Everyday Management: Tips for Busy Leaders

Ron Price

The life of a leader continues to grow more complex, demanding and noisy.  The rise of the mobile internet, expanded markets across multiple time zones, and the extended work hours (both intentional and passive) have changed the traditional 8-hour per day job into a 16–18 hour per day job for most leaders.  If this is your experience, here are three tips to bring some order and sanity to your schedule:

Create and grow your discretionary time.  
I have been privileged to coach dozens of leaders around the world and this is one of the first conversations we have.  “How much time each day do you own 100%?”  This is time that you control without distractions or interruptions.  Time that you can use for what matters most (and hopefully, those issues that will have a long-term impact, such as your professional growth).  

I discovered this back in the ’70s when I decided to take ownership of part of every day.  I started by beginning my work day 30 minutes earlier, informing everyone I interacted with that during these 30 minutes I would not be taking phone calls and should not be interrupted unless there was a life threatening situation.  Much to my surprise, I have NEVER been interrupted over the 35 plus years I have been following this practice.  In one of my executive positions, I eventually stretched this discretionary block of time to four hours every day!  

I asked one business leader, “What would the impact be if every one of your employees had 45 minutes of discretionary time every day and they spent it intentionally on the things that matter most?”  The answer: “I can’t begin to understand what a tremendous impact this would have in our business.”  So why not make this part of your day and part of your organizational culture?  Over and over again, I have observed that we don’t have time that we own 100% simply because we don’t ask, we don’t inform, or we don’t practice it consistently.  

Keep an electronic list of tasks to be completed.
It amazes me how few leaders have mastered the ability to build, manage and complete a large set of tasks.  We hire administrative assistants to fill the gap of our incompetence in organizing and executing around priorities.  There are dozens of task management apps available today that automatically sync between your phone, computer, tablet, (and even your watch).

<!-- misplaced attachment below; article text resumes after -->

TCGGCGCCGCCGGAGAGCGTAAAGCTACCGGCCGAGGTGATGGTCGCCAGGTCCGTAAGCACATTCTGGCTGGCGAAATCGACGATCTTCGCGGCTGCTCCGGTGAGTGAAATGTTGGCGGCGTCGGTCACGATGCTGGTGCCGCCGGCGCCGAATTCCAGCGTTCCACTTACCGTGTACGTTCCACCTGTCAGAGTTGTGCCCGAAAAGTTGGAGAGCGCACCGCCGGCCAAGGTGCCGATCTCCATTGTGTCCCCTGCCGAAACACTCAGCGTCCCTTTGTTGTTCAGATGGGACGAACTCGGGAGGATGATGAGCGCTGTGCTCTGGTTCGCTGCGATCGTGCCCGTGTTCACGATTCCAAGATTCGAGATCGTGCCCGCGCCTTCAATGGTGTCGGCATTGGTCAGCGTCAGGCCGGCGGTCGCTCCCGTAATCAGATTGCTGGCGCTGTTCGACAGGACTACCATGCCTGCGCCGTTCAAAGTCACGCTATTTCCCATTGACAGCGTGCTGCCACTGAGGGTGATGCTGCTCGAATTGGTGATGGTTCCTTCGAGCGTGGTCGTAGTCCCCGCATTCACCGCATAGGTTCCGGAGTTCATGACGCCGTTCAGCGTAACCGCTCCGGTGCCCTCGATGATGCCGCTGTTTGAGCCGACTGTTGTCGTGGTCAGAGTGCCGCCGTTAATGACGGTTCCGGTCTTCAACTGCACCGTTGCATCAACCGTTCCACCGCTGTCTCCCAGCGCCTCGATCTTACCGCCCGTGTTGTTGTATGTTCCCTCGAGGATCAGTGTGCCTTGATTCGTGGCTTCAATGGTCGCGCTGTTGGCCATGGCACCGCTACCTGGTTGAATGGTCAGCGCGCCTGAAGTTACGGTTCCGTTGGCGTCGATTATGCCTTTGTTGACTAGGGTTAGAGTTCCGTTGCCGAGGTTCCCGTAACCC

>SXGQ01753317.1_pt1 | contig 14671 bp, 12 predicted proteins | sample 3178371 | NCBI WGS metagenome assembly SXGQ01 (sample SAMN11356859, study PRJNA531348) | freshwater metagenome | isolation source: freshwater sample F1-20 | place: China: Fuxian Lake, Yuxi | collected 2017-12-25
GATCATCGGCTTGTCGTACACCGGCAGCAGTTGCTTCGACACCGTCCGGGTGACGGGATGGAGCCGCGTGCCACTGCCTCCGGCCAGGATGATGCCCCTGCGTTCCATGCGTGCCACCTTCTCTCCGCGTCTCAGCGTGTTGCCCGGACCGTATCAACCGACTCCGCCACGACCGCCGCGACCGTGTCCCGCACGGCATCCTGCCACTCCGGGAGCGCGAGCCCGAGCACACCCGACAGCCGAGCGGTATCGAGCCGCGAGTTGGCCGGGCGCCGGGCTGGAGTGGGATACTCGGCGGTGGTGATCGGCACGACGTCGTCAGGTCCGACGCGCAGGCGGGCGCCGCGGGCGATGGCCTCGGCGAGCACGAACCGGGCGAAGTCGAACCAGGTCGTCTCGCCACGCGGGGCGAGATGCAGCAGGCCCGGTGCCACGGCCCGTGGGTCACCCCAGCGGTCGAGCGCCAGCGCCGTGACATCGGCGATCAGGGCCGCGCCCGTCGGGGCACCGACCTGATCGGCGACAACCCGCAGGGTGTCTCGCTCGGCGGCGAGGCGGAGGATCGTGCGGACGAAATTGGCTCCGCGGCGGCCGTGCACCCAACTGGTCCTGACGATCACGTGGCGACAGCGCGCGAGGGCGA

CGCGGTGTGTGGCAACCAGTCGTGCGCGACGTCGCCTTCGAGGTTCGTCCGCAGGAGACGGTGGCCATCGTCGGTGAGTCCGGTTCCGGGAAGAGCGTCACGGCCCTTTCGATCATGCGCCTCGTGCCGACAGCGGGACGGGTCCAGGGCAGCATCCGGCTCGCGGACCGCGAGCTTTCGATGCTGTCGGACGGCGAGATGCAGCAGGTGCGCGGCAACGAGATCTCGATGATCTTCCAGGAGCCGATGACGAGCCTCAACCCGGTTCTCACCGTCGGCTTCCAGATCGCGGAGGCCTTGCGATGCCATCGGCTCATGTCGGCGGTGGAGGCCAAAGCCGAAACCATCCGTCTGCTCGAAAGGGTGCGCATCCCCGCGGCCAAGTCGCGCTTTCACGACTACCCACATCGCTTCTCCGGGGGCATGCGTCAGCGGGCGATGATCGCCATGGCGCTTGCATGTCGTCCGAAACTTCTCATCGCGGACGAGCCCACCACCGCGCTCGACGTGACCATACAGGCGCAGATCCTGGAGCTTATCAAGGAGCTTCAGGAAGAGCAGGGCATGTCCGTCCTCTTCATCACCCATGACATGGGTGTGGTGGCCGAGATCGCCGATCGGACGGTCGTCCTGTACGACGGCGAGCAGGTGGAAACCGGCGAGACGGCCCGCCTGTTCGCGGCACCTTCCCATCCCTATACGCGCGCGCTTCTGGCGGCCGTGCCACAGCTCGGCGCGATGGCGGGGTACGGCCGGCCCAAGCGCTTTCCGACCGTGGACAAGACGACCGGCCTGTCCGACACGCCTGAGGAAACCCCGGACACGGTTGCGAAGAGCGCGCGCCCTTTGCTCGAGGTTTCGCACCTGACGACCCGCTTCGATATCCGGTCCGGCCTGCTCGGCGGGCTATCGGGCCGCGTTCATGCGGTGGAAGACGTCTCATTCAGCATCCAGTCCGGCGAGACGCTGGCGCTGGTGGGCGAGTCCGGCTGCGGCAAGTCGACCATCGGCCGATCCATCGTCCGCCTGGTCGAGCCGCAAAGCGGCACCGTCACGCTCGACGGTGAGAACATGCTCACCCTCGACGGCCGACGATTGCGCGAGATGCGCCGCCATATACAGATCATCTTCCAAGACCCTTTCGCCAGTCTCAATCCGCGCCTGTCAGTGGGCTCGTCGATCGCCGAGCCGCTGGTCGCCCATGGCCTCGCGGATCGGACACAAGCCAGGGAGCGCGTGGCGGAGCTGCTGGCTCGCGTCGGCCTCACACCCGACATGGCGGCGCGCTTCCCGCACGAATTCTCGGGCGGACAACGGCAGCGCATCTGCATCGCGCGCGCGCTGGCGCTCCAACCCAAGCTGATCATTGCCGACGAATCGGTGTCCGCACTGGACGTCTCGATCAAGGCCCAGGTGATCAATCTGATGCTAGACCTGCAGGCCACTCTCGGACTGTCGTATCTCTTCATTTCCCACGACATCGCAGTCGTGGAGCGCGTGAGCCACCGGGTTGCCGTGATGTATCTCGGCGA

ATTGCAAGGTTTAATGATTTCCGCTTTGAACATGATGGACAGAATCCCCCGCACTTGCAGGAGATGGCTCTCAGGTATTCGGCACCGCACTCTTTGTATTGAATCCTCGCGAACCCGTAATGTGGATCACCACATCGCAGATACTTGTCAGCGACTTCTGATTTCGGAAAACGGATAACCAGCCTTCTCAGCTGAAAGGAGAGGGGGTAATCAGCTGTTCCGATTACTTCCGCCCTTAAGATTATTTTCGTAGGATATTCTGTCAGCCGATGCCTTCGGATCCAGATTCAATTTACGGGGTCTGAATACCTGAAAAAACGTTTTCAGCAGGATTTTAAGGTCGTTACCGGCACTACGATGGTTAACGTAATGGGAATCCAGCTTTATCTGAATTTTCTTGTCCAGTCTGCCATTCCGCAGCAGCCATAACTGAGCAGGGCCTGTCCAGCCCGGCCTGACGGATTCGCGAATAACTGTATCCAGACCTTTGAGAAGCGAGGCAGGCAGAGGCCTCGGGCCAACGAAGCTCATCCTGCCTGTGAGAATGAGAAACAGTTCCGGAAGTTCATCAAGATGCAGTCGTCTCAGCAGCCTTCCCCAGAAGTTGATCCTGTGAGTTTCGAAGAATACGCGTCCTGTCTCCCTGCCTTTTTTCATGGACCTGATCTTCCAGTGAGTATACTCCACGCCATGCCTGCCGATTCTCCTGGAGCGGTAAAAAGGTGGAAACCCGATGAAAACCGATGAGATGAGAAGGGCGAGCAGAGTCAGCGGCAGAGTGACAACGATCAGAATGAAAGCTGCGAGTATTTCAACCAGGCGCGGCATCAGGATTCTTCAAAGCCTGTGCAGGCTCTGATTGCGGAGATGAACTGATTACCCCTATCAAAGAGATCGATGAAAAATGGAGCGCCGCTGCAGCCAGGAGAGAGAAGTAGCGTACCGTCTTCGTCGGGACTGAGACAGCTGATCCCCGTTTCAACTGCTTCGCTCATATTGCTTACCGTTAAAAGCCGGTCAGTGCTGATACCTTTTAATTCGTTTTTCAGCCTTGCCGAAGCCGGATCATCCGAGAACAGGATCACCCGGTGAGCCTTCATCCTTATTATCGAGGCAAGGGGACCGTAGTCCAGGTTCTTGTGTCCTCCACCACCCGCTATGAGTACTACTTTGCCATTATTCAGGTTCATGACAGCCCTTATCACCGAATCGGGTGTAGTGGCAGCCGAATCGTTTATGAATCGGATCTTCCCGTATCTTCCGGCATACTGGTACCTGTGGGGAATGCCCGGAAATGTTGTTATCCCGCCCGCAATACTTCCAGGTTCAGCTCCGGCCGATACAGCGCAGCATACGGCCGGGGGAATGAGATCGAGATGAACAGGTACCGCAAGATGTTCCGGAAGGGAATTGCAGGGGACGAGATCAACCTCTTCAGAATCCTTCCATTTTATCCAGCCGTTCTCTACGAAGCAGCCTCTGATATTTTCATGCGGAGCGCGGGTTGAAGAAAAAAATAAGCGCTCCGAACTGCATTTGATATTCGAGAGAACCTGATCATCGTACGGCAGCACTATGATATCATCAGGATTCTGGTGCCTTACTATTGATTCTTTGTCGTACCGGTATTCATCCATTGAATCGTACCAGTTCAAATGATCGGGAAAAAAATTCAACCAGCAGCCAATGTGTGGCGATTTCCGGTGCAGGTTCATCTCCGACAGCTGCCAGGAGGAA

Whichever app you choose to use, I have learned that two primary activities help me handle more tasks then ever before in my career.  The first is to put EVERY task in my system in separate lists that are labeled, A = Critical to Survival, B = Important to Success, C = Somewhat Important, and D = Not Important or Unknown Importance.  Each task is identified by its priority, when I should take action, and when it needs to be completed.  No slips of paper, tasks written on napkins, or various notepads.  All the tasks need to be in one place—on my digital task management system.

The second practice is to spend 15–30 minutes every day organizing, updating, and reviewing your task list.  I am constantly moving tasks around to fit the reality of my schedule.  With the right app, this is quick and easy.  Part of this 15–30 minutes each day should also be set aside to review your long-term goals and to reflect on the values by which you choose to govern yourself and relate to others.  In other words, this daily practice amounts to a personal and professional tune up.  Some folks prefer to do this at the end of each day (and there is some strong neuroscience to validate this end-of-day approach).  Personally, I am more consistent when I make this part of my early morning rituals.

Identify your necessary results.
Ask yourself, “What are the 3–5 key results that I’m responsible to create?”  Every job or role, both at home and at work, can be boiled down to 3–5 key results that will reflect superior performance.  (These should be more strategic than the often-practices KPIs – key performance indicators.)  

The more clarity you have around the key results that reflect superior performance in your roles, the better decisions and choices you will make throughout the day.  In order to make sure your “busyness” throughout the day has lasting value, take some time to identify your roles and the key results that reflect superior performance in each role.  These include your job, your roles at home, and your roles in the community.  Once you have identified the key results that will reflect superior performance in your various roles, ask these questions:  

  • How can I measure these key results?  
  • What activities are necessary in order for me to achieve these key results?
  • What new or improved skills will help me achieve these key results?

Practicing these tips of growing your discretionary time, managing your task list consistently, and improving your focus on key results will help you to achieve more and enjoy doing it.